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MIT Festival Jazz Ensemble celebrates record release

MIT Fall Jazz Festival
MIT Festival Jazz Ensemble.
MIT Concert Jazz Band.
Kresge Auditorium.
November 20.

By Dave Fox
Staff Reporter

The MIT Concert Jazz Band and the MIT Festival Jazz Ensemble presented their Fall Jazz Festival in Kresge Auditorium last Friday night. The Concert Jazz Band, directed by Everett Longstreth, opened the show by performing five tunes. Unfortunately, because of my affiliation with this band (as the baritone sax player), I must decline to make any comments on their performance.

The Festival Jazz Ensemble, directed by Jim O'Dell, took the stage for the conclusion of the festival. The Ensemble usually plays tunes specifically composed or arranged for the group, and Friday evening's show was no exception. The ensemble used the occasion of the jazz festival to release their second CD, Go On, copies of which were given away during the show as door prizes.

The group began their portion of the festival with "Leftovers," by Albert Collins. This began with a solo trombone line by Joel Johnson G, which was answered by the rest of the band. The saxes then produced an interesting line, and the tune as a whole developed a smooth blues feel.

In this section, trombonist Brian Tracey G offered a good solo. At the conclusion of Tracey's solo, the group went into a "small band" interlude, with Ron Soltz G covering the bass line on baritone sax. Mark Messier '93 offered a very interesting solo, consisting of tenor sax "colorations" rather than a melody line. This blended quite well with the song's overall tone. Dave Ricks G played a trumpet solo, and Johnson's trombone took the tune to its end.

The second piece was "No Cry," composed by ensemble alumnus Kurt Steltenpohl '92. This had a sort of reggae feel to it, and began with some nice electric guitar soloing by Woody Pak '92, which included some first-rate octave work. The first third or so of the piece was marked by a tense mood, which was later resolved by a climax. Messier then offered a thoughtful tenor sax solo, which was followed by an interlude featuring the brass trumpets and trombones. Doug Abrams '96 played a fine piano solo, and the piece concluded with the saxophones playing against the fluegelhorns.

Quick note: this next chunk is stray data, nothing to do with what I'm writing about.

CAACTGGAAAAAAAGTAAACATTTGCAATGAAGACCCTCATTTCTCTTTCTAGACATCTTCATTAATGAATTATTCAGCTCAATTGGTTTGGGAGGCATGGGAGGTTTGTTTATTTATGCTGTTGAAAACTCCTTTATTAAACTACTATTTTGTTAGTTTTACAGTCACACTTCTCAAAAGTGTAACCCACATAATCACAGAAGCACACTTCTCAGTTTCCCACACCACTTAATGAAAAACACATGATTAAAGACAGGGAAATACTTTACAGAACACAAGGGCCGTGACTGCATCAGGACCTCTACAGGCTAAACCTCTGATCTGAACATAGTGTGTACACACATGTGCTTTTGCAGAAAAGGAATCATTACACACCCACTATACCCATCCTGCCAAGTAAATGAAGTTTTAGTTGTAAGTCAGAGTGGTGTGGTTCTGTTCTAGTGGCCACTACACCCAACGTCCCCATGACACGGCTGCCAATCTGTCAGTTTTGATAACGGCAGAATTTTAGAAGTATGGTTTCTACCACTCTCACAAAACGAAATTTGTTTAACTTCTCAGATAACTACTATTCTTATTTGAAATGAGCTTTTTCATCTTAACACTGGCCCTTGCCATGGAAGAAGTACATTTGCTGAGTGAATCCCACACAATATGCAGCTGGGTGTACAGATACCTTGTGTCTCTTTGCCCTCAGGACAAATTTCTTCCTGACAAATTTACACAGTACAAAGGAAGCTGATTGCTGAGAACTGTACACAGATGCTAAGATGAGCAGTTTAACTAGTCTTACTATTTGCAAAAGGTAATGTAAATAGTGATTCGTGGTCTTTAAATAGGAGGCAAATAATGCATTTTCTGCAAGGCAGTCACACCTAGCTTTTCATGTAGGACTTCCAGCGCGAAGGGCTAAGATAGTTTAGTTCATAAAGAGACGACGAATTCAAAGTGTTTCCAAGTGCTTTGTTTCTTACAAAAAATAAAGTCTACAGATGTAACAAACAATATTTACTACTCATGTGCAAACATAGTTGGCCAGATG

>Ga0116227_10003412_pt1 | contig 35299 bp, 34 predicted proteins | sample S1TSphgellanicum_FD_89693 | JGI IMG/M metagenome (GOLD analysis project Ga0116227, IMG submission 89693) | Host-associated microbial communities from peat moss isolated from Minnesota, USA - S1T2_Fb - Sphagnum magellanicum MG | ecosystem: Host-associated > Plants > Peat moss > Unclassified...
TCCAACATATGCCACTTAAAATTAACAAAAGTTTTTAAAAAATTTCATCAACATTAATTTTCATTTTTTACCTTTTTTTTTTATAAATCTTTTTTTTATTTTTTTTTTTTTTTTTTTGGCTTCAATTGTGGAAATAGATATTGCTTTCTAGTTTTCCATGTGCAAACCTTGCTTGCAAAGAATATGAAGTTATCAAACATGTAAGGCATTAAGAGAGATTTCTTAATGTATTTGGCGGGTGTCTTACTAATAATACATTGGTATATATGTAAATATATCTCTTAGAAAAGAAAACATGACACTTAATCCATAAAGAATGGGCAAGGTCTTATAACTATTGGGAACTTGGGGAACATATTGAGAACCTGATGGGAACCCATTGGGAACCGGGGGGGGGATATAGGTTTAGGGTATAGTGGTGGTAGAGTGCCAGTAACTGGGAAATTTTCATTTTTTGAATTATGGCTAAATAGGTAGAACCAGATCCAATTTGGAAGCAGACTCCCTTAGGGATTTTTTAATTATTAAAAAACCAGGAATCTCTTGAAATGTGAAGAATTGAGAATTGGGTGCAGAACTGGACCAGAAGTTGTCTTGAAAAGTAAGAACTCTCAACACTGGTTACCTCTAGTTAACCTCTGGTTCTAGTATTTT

For a change of pace, the group then played "A Quiet Place," arranged by ensemble alumnus Michael Valdez. This was a quiet ballad, played entirely by the horn players (the only rhythm section involvement was Keith Swartz G on cymbals). The subdued piece contained no solos, although it did showcase some beautiful tone colors.

The band then sped things up, performing "Eastwards," by Toru "Tiger" Okoshi. This began quite dramatically, with the horns laying down some "fat" chords. The rhythm section took things into a slow, funky feel, and Susan Ward G offered a nice soprano sax solo. The rhythm section intensified the tone during Ward's solo, leading up to a fast interlude that dissolved into an interesting groove in 4/4 time that actually sounded like it was in 7/4 time. The sound softened, and the tune concluded with the sax section playing flutes and clarinets to produce a quiet, refined ending.

An interesting version of Oliver Nelson's "Stolen Moments" was the next piece. This had a sort of samba feel, which was aided by Pak, who placed his guitar on his lap and played it slide-fashion. The smooth melody was rendered well by the trumpet section and contrasted with the rather lively rhythm section. Drummer Keith Swartz was a treat to watch as he kept switching back and forth among three sets of drumsticks to produce precisely the right sound when it was required. Johnson offered a nice trombone solo, and then the brass played some very smooth lines, over which Abrams played an excellent piano solo. The tune then acquired an unusual tone, with the brass section smoothly playing the melody in 4-bar pieces, between which the rhythm section played some wild 4-bar "answering" lines. Johnson offered a trombone solo to conclude the piece.

Before performing the last tune, O'Dell gave away two CDs as door prizes. This was humorous to watch, as Swartz played drum rolls to accompany the drawing, and the sax and trombone sections played some elementary chords to accentuate O'Dell's reading of the winning number.

To conclude the concert, the ensemble offered "Playhouse," composed by ex-ensemble director Jamshied Sharifi. This began with a loud high-hat groove, accented by one-note "hits" by the brass section, and free-form guitar work by Pak. The overall effect was slow, but sounded "fat." Ricks offered a good fluegelhorn solo, which was followed by an interlude featuring the saxes playing against the trumpets and trombones. This led to a baritone sax solo by Soltz. This was an obvious crowd pleaser, due to the low pitch and distinctive sound of the big horn. Ricks came back to the microphone to trade riffs with Soltz, and the piece concluded with this dual solo effort.

As always, the Festival Jazz Ensemble presented a first-rate show, featuring some very talented MIT students. Both MIT jazz bands will present the Spring Jazz Festival in March 1993, which will also feature a third college band from another university, so mark your calendar!